About Me

I am a sociology professor at Saint Louis University specializing in urban health issues, work, and research methods (though I prefer the term data science!). You can find out more about my work by reading my bio or by scrolling down to my research portfolio, teaching details, and blog. Contact details are found at the bottom of this page along with links to my Twitter and Github profiles.


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Current Research

My research program straddles the sociology of health and illness, mental illness, urban sociology, and the sociology of work. I am continuing my dissertation research on neighborhoods and EMS work with marginalized populations, collaborating on two studies that investigate the impact of literacy on mental illness, and beginning a new project analyzing the effects of street barriers in St. Louis.

Dissertation Details


Software and Design

I rely on software tools heavily throughout my research. These include mobile apps for collecting and scoring interview data, tools for capturing spatial data, databases for managing complex datasets, and scripts for automating data management and analysis. I also design maps, data visualizations, and other graphics from time to time.

Data Design Lab 



Intro to Sociology

I teach a special section of Introduction to Sociology that focuses on health issues – the best possible way (I think!) to learn about sociology, particularly for students who are on a pre-med track and are preparing for the MCAT exam. The course covers many of the same topics that a standard intro course would (race, class, gender, etc.) but also takes a brief look at how these constructs matter for health outcomes. For example, the idea of ‘culture’ is introduced along with a discussion of the Latino health paradox as a way to introduce acculturation.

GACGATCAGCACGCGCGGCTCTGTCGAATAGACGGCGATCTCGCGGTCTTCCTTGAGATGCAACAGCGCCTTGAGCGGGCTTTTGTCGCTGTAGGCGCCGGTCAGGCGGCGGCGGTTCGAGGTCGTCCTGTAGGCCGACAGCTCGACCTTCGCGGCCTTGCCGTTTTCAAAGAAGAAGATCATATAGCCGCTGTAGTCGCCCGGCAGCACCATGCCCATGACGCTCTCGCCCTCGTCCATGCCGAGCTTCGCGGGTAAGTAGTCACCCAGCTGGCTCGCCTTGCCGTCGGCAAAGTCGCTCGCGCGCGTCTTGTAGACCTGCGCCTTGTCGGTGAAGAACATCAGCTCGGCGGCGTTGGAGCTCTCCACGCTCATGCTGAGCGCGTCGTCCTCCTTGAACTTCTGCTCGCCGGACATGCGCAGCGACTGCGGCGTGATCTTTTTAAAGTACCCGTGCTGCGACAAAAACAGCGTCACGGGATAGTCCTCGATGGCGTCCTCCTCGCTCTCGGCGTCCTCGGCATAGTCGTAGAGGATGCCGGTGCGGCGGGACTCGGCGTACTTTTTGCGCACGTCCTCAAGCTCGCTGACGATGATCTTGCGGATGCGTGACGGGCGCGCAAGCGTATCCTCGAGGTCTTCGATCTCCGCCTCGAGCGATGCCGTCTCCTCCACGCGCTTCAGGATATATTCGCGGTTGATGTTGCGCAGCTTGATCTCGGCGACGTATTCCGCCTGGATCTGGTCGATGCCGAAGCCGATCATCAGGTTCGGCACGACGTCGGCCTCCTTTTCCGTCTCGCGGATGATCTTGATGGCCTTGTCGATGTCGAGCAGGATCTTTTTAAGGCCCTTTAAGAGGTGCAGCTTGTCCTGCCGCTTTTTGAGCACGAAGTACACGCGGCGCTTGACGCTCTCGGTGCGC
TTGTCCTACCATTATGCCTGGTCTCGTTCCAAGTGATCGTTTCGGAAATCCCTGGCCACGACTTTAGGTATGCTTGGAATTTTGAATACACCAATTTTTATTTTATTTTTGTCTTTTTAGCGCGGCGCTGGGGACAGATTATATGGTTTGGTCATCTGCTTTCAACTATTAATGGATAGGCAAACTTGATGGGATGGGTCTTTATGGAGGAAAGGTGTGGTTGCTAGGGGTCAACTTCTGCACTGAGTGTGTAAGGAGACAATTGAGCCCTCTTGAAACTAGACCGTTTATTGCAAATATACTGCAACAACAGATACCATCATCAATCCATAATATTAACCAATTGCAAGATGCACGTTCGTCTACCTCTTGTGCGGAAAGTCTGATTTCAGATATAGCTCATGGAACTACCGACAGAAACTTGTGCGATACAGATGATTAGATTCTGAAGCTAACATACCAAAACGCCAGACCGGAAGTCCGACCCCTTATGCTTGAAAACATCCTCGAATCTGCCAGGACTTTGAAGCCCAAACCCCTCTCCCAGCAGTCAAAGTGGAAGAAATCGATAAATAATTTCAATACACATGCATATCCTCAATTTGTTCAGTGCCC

Research Methods

I teach two graduate-level research methods courses at Saint Louis University. The first is Applied Inferential Statistics, which combines an introduction to statistical techniques with a substantial focus on using Stata programmatically for data management and analysis. The second is Introduction to Geographic Information Science, which covers the basic theories and techniques for managing and visualizing spaital data using ArcGIS. The course also covers basic data cleaning using Stata. I also offer a concurrent, senior-level undergraduate section of Intro to GIS.

GIS Syllabus 

Statistics Syllabus 


Urban Sociology

I teach an undergraduate, junior-level seminar called “Urban Sociology and The Wire.” The course uses the first three seasons of the HBO series to illustrate and interrogate the complexities of urban social problems in America. Weekly episode viewings are paired with sociological readings that describe life in West Baltimore as well as the structural roots of urban inequalities not just in Baltimore but in many rust belt cities including St. Louis. The course culminates in a discussion of partcipatory democracy and the prospects for change in Baltimore, St. Louis, and America.



adventures with bibTeX


Last spring, I started learning LaTeX. On the whole, it has been a super positive experience. I really appreciate the professional appearance of my teaching documents, the ease of creating and embedding equations when I teach statistics, and all of the ways that LaTeX can take care of little details like a table of contents, an index, and footnotes.

Since I use LaTeX largely for teaching, I have not had to confront BibTeX. When I sat down today to start learning how to cite references using LaTeX, it took me quite awhile to piece together the process.

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sequoia keynote template

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As I settled into my new position at Saint Louis University last semester, I was asked to give a short presentation to the new graduate students on giving presentations (a presentation on presentations!). One of my pieces of advice was to take some time to set up templates in their presentation app of choice. Templates are great because they make creating a conference presentation or lecture that much easier. They can take some of the tedius design choices and distractions out of the mix, giving you space to focus on content rather than design tweaks.
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m Mail:
1900 Morrissey Hall
Saint Louis University
3700 Lindell Boulevard
St. Louis, MO 63108
, Office:
1918 Morrissey Hall